Oscar Wilde, the Irish writer and aesthete, died destitute in November 1900 aged only 46 years old in which was then the dingy Hôtel L’Alsace in the Paris district of Saint Germain des Prés. His reputedly famous last words were: “ My wallpaper and I are fighting a duel to the death. One or the other of us has to go.” Then, apparently, he expired. Frankly, he has my full sympathy. I managed to survive the wallpaper experience but only because this hotel has long since been transformed into a rather upmarket five star boutique hotel by the unoriginal but easy to remember name of L’Hôtel (the Michelin starred restaurant within is called – yup, you’ve guessed it- Le Restaurant). The lovely husband had kindly arranged a romantic break for us in Gay Paree and it seemed bad form to just swoon and drop dead at the sight of the interior design, so I pulled myself together. Just.
L’Hôtel is a Disney world of opulent and oppressive Belle Epoque brothel design; leopard print wall to wall carpets, dark red velvet upholstery, flock type wallpaper with matching puffy drapes and furniture covers, several all at once, layered green silk garlands, heavy dark furniture crammed into tiny spaces, the bar walls littered with celebrity endorsement of previous guests: Johnny Depp, Mick Jagger and the rest. Really….??? At 16 sqm the bedrooms are minute and stuffed to the gills but the bedding is wonderful as are the Green & Spring products in the bathroom; it’s quiet, the staff are helpful and polite and the breakfast is plentiful and delicious which it should be at €18 a head. I ate my money’s worth in freshly baked flakey buttery croissants alone! By the end of our four night stay, we stood, bouncing tum to bouncing tum, in the upright coffin of a lift with barely a space for my handbag. But the best part of staying at L’Hôtel was its fantastic location, there on the left bank, surrounded by interesting galleries and wonderful little boutiques and cafes, just a couple of minutes from the banks of the Seine.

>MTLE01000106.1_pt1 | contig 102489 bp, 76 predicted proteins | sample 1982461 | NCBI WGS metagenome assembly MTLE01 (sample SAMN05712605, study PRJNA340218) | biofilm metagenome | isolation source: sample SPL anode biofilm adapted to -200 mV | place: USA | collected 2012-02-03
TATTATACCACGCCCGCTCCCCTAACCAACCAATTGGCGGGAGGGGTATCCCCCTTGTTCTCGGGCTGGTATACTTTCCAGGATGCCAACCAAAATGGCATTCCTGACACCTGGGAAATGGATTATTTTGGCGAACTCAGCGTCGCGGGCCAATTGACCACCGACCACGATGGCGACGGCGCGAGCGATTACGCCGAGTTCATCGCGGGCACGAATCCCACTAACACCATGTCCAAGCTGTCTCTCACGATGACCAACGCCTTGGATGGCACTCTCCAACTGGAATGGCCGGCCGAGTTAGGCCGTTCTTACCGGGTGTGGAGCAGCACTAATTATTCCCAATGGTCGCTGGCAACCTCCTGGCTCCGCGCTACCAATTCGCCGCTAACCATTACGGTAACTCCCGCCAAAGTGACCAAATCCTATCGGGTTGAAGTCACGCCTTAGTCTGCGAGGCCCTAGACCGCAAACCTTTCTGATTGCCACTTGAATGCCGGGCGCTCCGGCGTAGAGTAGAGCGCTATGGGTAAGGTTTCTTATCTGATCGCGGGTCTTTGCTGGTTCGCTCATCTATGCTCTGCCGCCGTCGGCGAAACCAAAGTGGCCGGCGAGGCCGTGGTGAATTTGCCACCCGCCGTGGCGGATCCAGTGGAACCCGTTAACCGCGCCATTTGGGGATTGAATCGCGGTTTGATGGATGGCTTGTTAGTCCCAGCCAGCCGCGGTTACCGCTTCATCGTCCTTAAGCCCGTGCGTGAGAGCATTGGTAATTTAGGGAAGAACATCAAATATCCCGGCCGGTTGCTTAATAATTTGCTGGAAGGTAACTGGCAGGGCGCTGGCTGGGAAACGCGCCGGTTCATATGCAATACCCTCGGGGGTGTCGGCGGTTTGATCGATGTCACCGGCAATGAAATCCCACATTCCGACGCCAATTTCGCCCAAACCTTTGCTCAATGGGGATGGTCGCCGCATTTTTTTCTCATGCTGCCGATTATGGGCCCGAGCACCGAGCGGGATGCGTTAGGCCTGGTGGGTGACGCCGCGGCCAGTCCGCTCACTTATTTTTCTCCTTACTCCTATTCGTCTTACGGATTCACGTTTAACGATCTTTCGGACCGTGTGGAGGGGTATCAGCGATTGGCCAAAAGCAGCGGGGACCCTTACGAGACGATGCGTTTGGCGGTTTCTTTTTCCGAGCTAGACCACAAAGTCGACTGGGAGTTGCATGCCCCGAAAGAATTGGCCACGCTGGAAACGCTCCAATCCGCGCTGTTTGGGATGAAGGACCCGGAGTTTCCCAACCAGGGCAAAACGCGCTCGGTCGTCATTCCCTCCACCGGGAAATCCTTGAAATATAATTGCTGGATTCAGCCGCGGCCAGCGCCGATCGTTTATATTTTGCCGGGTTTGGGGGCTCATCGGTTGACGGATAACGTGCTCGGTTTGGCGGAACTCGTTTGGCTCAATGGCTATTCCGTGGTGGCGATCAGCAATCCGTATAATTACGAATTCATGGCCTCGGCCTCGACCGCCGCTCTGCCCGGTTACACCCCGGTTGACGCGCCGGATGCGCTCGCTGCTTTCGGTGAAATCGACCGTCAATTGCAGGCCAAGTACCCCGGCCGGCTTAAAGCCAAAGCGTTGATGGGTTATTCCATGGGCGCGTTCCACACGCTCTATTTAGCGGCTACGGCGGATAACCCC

We’d both been to Paris on many occasions before, so we had no need of a conventional sightseeing tour but nonetheless, we wanted to do some exploring and this we did in the most brilliantly fun way possible, by whizzing through Paris on a Vespa from Left Bank Scooters. The lovely husband, a scooter aficionado since his uni days, had his very own mean machine. I went on the back of our guide Pablo’s. Pablo, a multi linguist and history buff, gave us immensely interesting information during our three and a half hour ‘Off the beaten track’ tour but Left Bank Scooters tailor make their tours to your requirements and wishes. A simply superb and memorable experience and worth every last Euro (€100 a head). I cannot recommend it highly enough for feeling Parisian, getting around traffic jams and up close and personal with the sights; we’ve done similar tours in Rome and Barcelona too. It’s a great way to explore a city.
You can’t go to Paris and not at least have a quick ‘petit café noir’ at the Café Les Deux Magots. Now a tourist destination, this is where Simone de Beauvoir, Sartre, Camus, Brecht, Hemingway, Picasso and others of their ilk hung out back in the day and it’s featured in many novels, including ‘Lolita’. Right beside the oldest church in Paris, the Eglise de Saint Germain des Prés after which the area is named, it’s still a Number One spot for people watching. Another less touristy, wonderfully French breakfast spot is the Café des Beaux Arts, overlooking the Seine and one of the many bridges festooned with love padlocks. Following the publication in 2006 of Frederico Moccia’s book ‘I Want You’, this trend, of attaching symbolic padlocks to bridge railings and throwing the key into the water to signify everlasting love, originates in Rome, and is now a worldwide phenomenon. In Paris the weight of thousands of locks is causing railings to collapse, often needing to be replaced by unattractive wooden boards, yet the trend still persists.
Meandering around Saint Germain after some hefty credit card bending, we found the tiny Khao Thai restaurant on the Rue Dauphine which was a Far Eastern delight. Barely more than a hole in the wall, it was prettily presented with efficient service, reasonable prices and a divine Thai chicken curry.